July 16, 2008 Issue

Physics To Go 53 - World's smallest guitar

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Physics in Your World

Tuned Mass Damper image
image credit: © Guillaume Paumier / Wikimedia Commons; image source; larger image

Tuned Mass Damper

This driven pendulum damps oscillations in one of the world's tallest buildings, Taipei 101. To find out how a mass damper works, visit Wikipedia: Tuned Mass Damper. To see how the system responded to the 2008 Sichuan Earthquake, check out this YouTube video.

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Physics at Home

PhET: Masses & Springs

Security note:
Once you have clicked on the "simulation" link below, be sure to read the Java Security Advisory before running the simulation: To do that, click the "Read now" button on the yellow band near the top of the PhET page.

Visit PhET: Masses & Springs for a realistic virtual mass-and-spring lab. You can change variables and see the effect on the motion of the mass. To find out what happens when the mass is driven by an external force, check out Damped Driven Simple Harmonic Oscillator and Driven Harmonic Oscillator.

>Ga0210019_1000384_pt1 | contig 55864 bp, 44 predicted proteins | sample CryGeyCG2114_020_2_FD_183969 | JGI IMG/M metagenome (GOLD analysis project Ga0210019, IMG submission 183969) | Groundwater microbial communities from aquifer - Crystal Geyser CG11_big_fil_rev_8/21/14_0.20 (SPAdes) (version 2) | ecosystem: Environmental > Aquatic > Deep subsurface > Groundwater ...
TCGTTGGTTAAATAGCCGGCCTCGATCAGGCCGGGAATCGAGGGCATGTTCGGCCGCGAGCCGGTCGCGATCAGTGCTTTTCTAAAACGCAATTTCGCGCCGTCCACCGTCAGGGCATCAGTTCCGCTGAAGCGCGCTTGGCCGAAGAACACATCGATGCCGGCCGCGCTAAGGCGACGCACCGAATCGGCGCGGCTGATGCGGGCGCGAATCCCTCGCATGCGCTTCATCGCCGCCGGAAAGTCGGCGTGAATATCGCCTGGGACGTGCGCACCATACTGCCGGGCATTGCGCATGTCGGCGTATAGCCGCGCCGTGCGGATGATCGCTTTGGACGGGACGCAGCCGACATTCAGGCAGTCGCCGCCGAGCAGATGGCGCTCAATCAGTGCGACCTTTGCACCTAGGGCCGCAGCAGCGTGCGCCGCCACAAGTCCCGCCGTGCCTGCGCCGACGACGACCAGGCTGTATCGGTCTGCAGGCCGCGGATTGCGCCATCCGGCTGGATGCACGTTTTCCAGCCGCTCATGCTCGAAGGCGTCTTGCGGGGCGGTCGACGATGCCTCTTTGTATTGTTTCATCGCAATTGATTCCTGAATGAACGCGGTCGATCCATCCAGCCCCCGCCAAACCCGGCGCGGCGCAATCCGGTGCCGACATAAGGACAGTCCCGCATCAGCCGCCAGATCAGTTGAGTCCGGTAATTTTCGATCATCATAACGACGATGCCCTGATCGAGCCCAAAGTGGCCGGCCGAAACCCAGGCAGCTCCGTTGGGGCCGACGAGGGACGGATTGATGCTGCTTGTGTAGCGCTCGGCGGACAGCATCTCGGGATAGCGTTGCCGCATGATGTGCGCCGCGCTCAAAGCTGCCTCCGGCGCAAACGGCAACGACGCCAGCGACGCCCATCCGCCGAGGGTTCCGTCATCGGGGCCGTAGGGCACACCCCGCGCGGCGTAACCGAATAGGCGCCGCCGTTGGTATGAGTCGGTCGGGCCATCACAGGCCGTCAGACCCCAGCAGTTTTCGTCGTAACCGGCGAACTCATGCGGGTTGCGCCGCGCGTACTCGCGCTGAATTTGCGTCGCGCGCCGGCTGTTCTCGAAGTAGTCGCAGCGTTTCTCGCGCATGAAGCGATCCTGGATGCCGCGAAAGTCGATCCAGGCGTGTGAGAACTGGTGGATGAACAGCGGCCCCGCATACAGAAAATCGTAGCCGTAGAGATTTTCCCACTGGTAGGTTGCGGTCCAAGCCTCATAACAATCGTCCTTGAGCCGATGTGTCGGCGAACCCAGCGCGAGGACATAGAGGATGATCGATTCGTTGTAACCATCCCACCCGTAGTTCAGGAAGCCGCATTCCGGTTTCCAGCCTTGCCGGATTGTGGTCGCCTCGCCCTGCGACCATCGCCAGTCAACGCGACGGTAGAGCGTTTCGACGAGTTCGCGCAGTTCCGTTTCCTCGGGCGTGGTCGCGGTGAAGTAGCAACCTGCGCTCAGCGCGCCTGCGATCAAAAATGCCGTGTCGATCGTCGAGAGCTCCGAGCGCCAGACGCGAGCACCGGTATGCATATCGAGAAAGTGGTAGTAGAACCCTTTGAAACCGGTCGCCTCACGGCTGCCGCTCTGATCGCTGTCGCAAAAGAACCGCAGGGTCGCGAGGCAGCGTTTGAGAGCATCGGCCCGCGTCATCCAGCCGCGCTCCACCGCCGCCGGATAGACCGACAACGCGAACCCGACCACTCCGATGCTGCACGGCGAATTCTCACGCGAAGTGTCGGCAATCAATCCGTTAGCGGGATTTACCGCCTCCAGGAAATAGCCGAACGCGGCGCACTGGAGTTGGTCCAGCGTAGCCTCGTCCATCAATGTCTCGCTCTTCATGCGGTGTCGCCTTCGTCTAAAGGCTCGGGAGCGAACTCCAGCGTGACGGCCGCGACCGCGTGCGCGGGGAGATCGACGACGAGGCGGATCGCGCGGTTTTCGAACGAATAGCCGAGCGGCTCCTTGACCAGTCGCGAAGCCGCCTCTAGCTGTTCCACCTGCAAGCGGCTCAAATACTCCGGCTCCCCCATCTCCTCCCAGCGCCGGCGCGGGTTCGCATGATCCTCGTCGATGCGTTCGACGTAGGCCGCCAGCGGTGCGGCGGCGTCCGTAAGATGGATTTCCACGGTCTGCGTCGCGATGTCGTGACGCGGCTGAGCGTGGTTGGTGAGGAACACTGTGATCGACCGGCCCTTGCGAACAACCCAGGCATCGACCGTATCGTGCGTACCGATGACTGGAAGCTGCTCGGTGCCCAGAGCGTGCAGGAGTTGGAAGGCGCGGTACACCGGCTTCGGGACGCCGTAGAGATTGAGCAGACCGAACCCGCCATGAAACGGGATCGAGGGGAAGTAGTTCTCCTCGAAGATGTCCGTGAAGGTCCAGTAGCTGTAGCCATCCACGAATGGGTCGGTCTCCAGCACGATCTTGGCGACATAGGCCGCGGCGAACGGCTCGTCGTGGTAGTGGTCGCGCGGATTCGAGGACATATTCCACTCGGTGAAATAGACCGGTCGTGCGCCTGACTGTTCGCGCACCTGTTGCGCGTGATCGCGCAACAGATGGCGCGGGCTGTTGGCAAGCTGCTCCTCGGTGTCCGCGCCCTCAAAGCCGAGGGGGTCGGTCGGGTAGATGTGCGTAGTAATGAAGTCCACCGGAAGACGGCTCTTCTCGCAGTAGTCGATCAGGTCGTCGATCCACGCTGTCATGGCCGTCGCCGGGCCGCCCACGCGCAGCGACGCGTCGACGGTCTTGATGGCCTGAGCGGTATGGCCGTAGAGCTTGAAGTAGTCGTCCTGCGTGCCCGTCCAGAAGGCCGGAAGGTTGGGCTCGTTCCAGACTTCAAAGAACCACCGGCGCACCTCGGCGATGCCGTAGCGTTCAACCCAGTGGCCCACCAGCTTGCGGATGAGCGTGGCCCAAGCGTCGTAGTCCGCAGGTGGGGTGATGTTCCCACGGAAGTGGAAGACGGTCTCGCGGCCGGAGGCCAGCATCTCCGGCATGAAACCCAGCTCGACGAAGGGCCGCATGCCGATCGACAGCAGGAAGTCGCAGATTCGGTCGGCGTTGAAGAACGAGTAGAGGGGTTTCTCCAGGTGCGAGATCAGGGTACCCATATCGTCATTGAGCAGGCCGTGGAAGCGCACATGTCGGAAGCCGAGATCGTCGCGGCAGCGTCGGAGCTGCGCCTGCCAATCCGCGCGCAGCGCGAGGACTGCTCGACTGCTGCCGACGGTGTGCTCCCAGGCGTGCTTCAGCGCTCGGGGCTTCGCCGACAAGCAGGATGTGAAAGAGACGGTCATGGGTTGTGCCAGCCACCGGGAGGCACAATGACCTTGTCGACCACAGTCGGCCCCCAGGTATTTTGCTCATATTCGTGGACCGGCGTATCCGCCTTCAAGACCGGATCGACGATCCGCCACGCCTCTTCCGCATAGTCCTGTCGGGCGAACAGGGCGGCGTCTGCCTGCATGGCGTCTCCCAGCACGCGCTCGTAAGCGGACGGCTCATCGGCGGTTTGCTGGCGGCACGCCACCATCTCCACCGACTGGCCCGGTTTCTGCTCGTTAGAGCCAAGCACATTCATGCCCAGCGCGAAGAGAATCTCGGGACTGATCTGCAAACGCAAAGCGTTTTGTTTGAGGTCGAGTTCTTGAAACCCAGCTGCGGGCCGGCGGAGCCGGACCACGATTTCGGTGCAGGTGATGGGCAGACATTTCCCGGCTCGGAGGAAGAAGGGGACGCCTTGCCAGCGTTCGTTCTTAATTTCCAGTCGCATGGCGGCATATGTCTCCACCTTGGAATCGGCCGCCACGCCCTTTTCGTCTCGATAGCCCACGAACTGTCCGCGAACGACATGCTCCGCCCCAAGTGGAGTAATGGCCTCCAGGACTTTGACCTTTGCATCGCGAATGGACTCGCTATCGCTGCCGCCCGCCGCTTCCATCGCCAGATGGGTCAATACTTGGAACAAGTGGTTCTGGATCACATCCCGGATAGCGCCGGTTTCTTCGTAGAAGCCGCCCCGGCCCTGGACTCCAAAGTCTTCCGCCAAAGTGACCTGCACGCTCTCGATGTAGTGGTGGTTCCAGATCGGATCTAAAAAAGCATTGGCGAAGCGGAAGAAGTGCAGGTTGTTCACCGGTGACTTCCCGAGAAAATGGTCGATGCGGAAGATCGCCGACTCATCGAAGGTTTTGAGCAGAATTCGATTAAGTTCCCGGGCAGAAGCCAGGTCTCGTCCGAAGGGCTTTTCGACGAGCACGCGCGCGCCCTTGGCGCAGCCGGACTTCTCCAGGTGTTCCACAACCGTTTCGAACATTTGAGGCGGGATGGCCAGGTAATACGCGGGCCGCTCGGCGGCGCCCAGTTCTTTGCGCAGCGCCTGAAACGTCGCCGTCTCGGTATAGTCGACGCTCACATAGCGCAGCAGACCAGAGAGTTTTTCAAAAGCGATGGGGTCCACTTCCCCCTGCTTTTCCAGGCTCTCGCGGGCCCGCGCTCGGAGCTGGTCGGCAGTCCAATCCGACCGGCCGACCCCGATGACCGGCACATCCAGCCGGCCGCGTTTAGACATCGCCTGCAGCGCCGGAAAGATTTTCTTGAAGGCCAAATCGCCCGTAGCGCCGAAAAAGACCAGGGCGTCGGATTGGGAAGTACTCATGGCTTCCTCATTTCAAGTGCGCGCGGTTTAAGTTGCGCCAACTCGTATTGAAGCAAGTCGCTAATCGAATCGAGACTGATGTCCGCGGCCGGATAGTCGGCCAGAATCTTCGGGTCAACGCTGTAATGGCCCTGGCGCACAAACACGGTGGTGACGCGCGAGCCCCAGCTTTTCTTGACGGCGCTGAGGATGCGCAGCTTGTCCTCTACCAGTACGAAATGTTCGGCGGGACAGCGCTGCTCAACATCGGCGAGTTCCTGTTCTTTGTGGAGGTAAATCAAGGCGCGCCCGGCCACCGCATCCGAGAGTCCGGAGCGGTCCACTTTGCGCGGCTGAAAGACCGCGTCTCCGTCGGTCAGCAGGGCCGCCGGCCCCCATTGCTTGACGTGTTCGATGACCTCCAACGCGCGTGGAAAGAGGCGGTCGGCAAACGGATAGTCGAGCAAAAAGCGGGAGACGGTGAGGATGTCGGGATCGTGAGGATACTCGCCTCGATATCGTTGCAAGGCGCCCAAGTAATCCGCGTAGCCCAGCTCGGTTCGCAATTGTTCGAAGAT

From Physics Research

Cornell News: New Nanoguitar image
image credit: L. Sekaric & H. Craighead, Cornell University; larger image

Cornell News: New Nanoguitar

This tiny guitar, about the size of a cell, can be played--by a 40 megahertz laser beam. To learn more, see this Guardian article, and for much more information, visit Cornell News: New Nanoguitar.

(This feature was updated on 6/26/2013.)

Worth a Look

Simple Harmonic Motion

In resonance, an applied periodic force makes an object vibrate at its natural frequency. To find out more, visit Hyperphysics: Resonance. To learn about simple harmonic motion, visit Hyperphysics: Simple Harmonic Motion.

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